The trial court issued a detailed order granting summary judgment to the Owner and denying Homeowners' and County's cross-motions for summary judgment. On September 6, 2014, the trial court entered the “Final Judgment Invalidating the 1968 Restriction and Quieting Title,” determining that (i) the applicable provisions of MRTA extinguish the restrictive zoning covenant and its Homeowners' consent provision; and (ii) title is quieted as to Owner's golf course property. Homeowners and County each filed separate appeals of the trial court's grant of summary judgment, which we have consolidated.
II. Standard of Review
We review de novo a trial court's grant of summary judgment. Belanger v. R.J. Reynolds Tobacco Co., 140 So.3d 598, 599 (Fla. 3d DCA 2014). We also review de novo a question of statutory interpretation. Fla. Dep't of Transp. v. Clipper Bay Invs. LLC, 160 So.3d 858, 862 (Fla.2015).
A. MRTA and the Restrictive Covenant
The Florida Legislature enacted MRTA in 1963, “to simplify conveyances of real property, stabilize titles, and give certainty to land ownership.” H & F Land, Inc. v. Panama City–Bay Cty. Airport & Indus. Dist., 736 So.2d 1167, 1171 (Fla.1999). MRTA seeks to clear defects from titles, limit the period of record searches, and extinguish old interests of record that have not been preserved by a claimant. Id.
Pursuant to MRTA, any interest in, or claim or charge to, title to real property is extinguished if such estate, interest, claim or charge is more than thirty years old (based on the date of the root of title), and has not been preserved by the statutory procedure set forth in MRTA. §§ 712.01–05, Fla. Stat. (2012).7
The central question in this case is whether a restrictive covenant, recorded in compliance with a government-imposed condition of a land use approval, is a title interest subject to extinguishment by MRTA.
B. Owner's Arguments
Owner acknowledges that MRTA does not apply to zoning and other land development regulations that restrict a property's use. Rather, Owner argues that, while the restrictive zoning covenant might have been contemplated by the zoning process, the subject covenant is neither a zoning regulation nor a development order.
Owner argues that the covenant, irrespective of its genesis, is a use restriction that plainly falls within MRTA's embrace. Chapter 712 mentions “use restrictions” only in section 712.03(1), which provides an exception to extinguishment if a use restriction is in the muniments of title beginning with the root of title. Because the subject use restriction was recorded in 1968, prior to the root of title, Owner asserts that the covenant must be extinguished, for it was not identified in a post-root muniment of title and it was not preserved. § 712.03(1), Fla. Stat. (2012).
Owner also argues that, because the restrictive covenant gives Homeowners an “interest” in how Owner uses its property and a “claim” against the property if Owner were to violate the covenant, then the covenant is subject to MRTA's extinguishment provision of section 712.04.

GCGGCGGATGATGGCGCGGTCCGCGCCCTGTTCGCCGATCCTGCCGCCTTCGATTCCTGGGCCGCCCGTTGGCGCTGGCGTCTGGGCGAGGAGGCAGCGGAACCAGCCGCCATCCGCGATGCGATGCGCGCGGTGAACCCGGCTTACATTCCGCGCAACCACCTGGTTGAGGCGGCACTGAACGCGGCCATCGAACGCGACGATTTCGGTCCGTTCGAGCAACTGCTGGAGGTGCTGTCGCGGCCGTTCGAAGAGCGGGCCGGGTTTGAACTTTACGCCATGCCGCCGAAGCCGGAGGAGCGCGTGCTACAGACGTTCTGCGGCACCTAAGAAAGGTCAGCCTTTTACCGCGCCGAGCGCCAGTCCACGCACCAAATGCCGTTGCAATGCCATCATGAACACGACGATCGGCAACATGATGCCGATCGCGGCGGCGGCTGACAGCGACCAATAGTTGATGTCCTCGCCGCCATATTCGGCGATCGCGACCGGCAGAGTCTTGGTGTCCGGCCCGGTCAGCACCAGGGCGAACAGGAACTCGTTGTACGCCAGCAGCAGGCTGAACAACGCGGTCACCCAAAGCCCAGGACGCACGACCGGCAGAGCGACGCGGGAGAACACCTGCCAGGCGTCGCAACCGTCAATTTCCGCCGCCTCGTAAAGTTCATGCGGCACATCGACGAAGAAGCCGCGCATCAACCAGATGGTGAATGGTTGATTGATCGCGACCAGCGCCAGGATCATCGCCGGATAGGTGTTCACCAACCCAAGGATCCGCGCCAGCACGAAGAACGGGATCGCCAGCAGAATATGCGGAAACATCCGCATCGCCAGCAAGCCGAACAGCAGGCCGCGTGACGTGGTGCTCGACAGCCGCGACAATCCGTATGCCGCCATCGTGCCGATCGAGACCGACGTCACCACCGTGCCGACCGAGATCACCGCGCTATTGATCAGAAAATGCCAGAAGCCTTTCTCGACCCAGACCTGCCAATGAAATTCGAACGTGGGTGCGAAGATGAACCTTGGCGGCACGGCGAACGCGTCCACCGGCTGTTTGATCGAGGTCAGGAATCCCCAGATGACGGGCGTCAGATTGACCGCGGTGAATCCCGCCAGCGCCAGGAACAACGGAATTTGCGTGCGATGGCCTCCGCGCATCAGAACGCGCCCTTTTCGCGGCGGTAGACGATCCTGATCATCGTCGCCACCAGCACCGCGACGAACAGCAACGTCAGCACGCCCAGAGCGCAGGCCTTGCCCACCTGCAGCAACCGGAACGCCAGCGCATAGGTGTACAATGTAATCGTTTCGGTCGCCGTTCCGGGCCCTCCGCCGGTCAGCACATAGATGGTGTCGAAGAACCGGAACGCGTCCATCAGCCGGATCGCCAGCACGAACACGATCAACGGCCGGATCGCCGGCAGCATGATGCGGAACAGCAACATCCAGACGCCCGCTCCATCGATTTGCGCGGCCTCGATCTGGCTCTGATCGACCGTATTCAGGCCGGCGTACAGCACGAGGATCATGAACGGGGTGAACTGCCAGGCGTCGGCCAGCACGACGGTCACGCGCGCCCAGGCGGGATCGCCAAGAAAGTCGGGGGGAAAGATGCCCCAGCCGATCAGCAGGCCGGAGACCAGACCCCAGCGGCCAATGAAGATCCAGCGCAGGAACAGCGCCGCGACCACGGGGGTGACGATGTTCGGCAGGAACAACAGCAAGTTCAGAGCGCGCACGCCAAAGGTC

Because the covenant authorizes Homeowners—private parties, as opposed to the County—to determine through a consent mechanism whether to vacate the use restriction, Owner asserts that the covenant is private in nature and, therefore, subject to MRTA.
For these reasons, Owner asserts that the plain language of section 712.04 renders the restrictive zoning covenant null and void.
C. The Covenant Operates as a Zoning Regulation
While we are not unsympathetic to Owner's arguments, we cannot so readily divorce the covenant from the governmental approval process that spawned it. The record reflects that ZAB's approval of Developer's unusual use application for the golf course acreage was final administrative agency action.8 ZAB's unusual use approval was not a recommendation to the County Commission, but rather, a final approval conditioned on the recordation of the restrictive covenant.9 The record clearly reflects that the ZAB Resolution imposed a condition that a restrictive covenant be generated and recorded. As the unusual use approval was final as of August 16, 1967, the date of the ZAB Resolution, so was the prescribed restrictive covenant. That the Developer's successor took seven months to record the restrictive covenant is of no significance.10
The restrictive zoning covenant sealed the intent and objectives of the County's regulation of the golf course property. This Court has determined that a ZAB resolution, containing a restrictive covenant, constitutes a governmental regulation with the force of law. Metro. Dade Cty. v. Fontainebleau Gas & Wash, Inc., 570 So.2d 1006 (Fla. 3d DCA 1990).
In Fontainebleau Gas, a restrictive covenant limiting the use of a property to a bank or savings and loan institution, was approved as a part of a County zoning resolution. The covenant was not recorded. Fifteen years later, a successor owner constructed a gas station on the property. This Court characterized this gas station use as “illegal.” Id. at 1007. In other words, the use was not authorized by the law embodied by the restrictive covenant. This Court went on to observe: “Such a restriction on the property's use which was made in the public interest became binding on the property.” Id.
Our holding that MRTA does not extinguish the subject restrictive covenant—a product of a governmental approval process—is consistent with established Florida law recognizing that government-imposed restrictions on property do not affect marketability of title. See Wheeler v. Sullivan, 106 So. 876, 878 (Fla.1925) (“Reasonable restrictions ․ when imposed by public authority through a valid exercise of the powers of government, are not usually regarded as an incumbrance․”). “[Z]oning restrictions are not considered to constitute an encumbrance on or a defect in title to real property.” 77 Am.Jur.2d Vendor and Purchaser § 170 (2015). A restrictive zoning covenant, approved with notice at a public hearing, is not a hidden interest in property that MRTA seeks to exhume and extinguish. Blanton v. City of Pinellas Park, 887 So.2d 1224, 1232 (Fla.2004).